Your Higher Education Marketing Newsletter… September 2020

 September. Most colleges and universities across the U.S. are open… in one form or another. Results re COVID-19 are mixed, with outbreaks at some schools forcing an abandonment of face-to-face classes. Enrollment results are mixed, with some increases and (probably) more decreases. Higher education life, marketing included, is far from settled and we move into a new recruitment year for traditional students. We’ll know much more by October 1.

What “top tasks” do people want to complete when they visit a website to learn about COVID-19?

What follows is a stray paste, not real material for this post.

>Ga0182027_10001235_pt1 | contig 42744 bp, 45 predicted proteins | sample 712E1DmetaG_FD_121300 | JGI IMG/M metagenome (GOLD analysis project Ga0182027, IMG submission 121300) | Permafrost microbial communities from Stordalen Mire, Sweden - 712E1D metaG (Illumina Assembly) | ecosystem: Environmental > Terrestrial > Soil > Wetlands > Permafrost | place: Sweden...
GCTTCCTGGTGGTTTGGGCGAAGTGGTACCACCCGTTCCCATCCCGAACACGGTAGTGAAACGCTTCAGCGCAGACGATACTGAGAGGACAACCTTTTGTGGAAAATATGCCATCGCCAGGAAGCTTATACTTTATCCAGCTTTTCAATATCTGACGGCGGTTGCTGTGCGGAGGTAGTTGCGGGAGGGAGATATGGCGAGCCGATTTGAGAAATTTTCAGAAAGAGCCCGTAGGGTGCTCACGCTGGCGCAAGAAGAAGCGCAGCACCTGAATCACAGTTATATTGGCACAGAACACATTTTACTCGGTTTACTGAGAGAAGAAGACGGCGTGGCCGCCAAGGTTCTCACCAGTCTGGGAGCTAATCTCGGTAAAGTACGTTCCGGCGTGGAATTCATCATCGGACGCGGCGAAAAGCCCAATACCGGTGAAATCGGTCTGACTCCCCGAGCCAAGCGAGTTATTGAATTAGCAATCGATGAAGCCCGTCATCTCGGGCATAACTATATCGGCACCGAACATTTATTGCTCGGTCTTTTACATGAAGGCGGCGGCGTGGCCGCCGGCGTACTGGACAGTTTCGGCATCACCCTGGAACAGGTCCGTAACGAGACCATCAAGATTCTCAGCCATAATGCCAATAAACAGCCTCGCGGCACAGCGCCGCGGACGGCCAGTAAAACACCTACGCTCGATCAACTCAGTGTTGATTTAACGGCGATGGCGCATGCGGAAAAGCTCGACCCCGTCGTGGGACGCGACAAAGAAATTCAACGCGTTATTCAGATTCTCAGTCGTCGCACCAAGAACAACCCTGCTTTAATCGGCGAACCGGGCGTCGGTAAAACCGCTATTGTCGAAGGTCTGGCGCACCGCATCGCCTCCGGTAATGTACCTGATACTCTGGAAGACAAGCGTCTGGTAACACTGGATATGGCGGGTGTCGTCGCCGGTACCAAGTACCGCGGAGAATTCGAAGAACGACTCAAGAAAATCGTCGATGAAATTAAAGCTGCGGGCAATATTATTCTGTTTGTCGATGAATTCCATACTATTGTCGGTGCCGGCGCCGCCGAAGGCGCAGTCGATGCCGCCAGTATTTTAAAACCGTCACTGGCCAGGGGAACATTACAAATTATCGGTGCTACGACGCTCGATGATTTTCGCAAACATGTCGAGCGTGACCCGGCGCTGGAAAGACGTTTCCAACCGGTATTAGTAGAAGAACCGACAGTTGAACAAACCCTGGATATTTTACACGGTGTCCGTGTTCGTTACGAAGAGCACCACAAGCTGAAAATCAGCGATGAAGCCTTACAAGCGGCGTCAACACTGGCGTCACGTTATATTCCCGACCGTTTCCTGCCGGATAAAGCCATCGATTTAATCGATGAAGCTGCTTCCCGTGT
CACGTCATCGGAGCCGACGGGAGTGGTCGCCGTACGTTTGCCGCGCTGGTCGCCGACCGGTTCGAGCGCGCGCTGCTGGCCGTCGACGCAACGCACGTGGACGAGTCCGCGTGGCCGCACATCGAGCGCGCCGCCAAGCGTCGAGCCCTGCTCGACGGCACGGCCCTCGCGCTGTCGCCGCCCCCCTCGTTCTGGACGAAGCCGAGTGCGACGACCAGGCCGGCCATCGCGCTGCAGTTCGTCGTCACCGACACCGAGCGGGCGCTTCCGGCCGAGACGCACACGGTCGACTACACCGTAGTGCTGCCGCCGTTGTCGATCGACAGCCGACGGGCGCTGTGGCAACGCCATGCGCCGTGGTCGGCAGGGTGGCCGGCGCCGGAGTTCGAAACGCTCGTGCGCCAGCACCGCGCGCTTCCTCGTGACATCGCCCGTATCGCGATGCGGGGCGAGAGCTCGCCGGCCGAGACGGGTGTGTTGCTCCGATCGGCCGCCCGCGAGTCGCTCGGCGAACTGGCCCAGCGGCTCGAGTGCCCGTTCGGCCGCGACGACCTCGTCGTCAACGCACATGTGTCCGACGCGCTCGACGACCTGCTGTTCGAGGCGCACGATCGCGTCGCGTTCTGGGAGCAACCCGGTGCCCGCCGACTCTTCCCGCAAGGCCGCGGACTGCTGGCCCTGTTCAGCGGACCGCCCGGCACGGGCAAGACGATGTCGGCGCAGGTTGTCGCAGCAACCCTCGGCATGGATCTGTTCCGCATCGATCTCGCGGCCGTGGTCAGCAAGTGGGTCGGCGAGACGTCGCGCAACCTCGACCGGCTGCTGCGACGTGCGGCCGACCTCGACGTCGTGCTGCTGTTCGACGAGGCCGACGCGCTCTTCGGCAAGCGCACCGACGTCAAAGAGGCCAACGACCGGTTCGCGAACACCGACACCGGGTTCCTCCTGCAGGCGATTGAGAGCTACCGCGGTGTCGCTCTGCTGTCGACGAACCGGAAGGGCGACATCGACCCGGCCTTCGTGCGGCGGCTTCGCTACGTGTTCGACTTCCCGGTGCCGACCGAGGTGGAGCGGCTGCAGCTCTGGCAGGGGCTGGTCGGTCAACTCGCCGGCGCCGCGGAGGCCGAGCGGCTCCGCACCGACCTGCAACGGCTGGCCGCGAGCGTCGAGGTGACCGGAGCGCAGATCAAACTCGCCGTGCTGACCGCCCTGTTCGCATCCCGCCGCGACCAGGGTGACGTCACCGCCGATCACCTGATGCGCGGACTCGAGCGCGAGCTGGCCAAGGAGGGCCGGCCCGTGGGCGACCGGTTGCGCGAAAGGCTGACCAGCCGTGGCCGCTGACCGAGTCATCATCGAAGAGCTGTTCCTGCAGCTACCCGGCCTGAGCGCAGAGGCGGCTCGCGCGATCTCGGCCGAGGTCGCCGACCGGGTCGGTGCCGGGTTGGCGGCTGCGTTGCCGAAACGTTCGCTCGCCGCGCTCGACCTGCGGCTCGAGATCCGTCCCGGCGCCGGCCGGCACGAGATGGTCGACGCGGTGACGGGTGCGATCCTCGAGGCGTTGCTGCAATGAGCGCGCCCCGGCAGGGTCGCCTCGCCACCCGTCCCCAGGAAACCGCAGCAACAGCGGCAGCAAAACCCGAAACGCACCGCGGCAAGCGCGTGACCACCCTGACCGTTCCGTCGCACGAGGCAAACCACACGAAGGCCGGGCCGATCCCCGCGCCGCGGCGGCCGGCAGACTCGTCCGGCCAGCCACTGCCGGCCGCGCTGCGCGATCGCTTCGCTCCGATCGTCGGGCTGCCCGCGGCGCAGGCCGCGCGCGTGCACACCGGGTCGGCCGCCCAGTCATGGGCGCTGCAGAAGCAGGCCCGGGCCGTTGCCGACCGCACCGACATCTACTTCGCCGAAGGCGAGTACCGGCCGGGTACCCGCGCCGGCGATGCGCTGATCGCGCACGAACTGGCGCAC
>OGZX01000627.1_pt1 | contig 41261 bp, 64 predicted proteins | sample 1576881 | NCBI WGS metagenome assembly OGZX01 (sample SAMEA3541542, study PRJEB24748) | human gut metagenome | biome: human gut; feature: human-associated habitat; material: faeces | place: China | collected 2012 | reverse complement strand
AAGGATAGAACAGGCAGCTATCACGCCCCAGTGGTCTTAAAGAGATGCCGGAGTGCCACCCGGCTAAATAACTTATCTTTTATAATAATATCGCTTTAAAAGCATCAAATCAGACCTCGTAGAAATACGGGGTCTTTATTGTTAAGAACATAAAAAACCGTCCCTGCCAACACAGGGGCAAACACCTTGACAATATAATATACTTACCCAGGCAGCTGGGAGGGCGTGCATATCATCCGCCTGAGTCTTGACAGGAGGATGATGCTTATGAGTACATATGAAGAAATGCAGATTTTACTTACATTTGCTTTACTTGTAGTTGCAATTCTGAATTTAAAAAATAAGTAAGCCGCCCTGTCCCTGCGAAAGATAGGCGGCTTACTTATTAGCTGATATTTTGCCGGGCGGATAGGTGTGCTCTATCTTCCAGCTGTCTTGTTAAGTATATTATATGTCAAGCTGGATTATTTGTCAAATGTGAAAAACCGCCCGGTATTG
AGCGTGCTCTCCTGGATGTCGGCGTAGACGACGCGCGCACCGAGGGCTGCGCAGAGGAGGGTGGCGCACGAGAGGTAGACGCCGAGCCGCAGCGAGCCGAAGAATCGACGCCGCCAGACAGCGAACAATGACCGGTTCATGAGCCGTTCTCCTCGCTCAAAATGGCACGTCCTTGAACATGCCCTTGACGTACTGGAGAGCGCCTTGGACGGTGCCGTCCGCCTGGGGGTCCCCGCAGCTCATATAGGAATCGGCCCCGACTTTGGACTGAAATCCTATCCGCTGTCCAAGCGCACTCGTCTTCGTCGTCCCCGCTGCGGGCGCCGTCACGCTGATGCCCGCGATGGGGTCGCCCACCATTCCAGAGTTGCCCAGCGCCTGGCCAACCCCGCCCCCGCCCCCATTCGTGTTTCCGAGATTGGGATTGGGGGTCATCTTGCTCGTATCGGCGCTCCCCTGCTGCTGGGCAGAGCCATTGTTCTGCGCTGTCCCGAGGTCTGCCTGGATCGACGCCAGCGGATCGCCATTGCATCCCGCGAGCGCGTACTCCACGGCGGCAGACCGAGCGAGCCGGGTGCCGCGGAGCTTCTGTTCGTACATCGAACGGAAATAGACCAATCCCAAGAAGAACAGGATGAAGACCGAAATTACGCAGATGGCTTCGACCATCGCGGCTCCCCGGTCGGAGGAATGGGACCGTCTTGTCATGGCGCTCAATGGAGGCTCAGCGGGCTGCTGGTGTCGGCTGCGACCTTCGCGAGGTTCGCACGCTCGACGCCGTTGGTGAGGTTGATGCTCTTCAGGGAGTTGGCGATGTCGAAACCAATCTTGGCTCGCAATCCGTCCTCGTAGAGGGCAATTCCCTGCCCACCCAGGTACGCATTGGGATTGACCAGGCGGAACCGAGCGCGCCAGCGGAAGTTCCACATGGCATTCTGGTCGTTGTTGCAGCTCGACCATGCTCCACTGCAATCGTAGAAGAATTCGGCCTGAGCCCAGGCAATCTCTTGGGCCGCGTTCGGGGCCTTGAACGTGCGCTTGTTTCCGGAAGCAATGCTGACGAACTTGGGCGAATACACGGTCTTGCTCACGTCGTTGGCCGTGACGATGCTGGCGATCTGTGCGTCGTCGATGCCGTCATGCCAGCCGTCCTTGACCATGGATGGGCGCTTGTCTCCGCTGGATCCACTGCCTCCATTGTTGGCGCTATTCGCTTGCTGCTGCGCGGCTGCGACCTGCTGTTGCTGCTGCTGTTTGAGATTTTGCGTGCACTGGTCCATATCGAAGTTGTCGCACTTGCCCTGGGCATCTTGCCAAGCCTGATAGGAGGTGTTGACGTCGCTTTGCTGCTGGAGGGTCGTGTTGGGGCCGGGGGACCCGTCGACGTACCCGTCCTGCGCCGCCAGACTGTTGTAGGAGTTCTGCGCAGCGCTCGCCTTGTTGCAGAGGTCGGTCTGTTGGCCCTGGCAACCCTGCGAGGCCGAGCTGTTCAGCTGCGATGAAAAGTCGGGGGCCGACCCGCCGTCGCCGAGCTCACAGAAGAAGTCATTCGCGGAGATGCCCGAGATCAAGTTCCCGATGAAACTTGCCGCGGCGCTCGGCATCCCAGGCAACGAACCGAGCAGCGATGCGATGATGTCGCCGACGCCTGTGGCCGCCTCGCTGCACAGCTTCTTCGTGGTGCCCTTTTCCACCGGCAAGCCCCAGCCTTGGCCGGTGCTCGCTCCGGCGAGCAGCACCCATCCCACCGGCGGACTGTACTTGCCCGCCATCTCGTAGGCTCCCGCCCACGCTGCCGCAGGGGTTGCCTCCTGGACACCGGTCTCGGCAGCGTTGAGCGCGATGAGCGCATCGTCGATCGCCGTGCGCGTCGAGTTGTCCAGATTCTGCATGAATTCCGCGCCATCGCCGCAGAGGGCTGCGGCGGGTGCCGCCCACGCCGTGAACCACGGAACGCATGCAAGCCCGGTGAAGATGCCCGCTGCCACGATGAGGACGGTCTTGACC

To answer that question Gerry McGovern completed a top task survey in Canada, Ireland, New Zealand, and Norway. He’s presenting results in a September 3 webinar. Why should you care? Many top tasks results for a given topic are remarkably similar no matter the country or audience. Attend the webinar and note the common tasks. Check those against your COVID-19 content. You may want to make additions… or deletions. Webinar registration is here.

Terminal 4 has just opened the 7th annual “Higher Education Web & Digital Marketing Survey.” Start the survey here.

Join 851+ higher education professionals on the Top Tasks: Higher Education Website Content group at LinkedIn. Request membership at

Follow along with 7,200+ people for daily marketing updates on Twitter.

Forward this newsletter to a friend. Only email required here to subscribe for a personal copy.

And now, your marketing news and notes for September.
Cartoon of the Month: “Rise of the Customer Service Bots”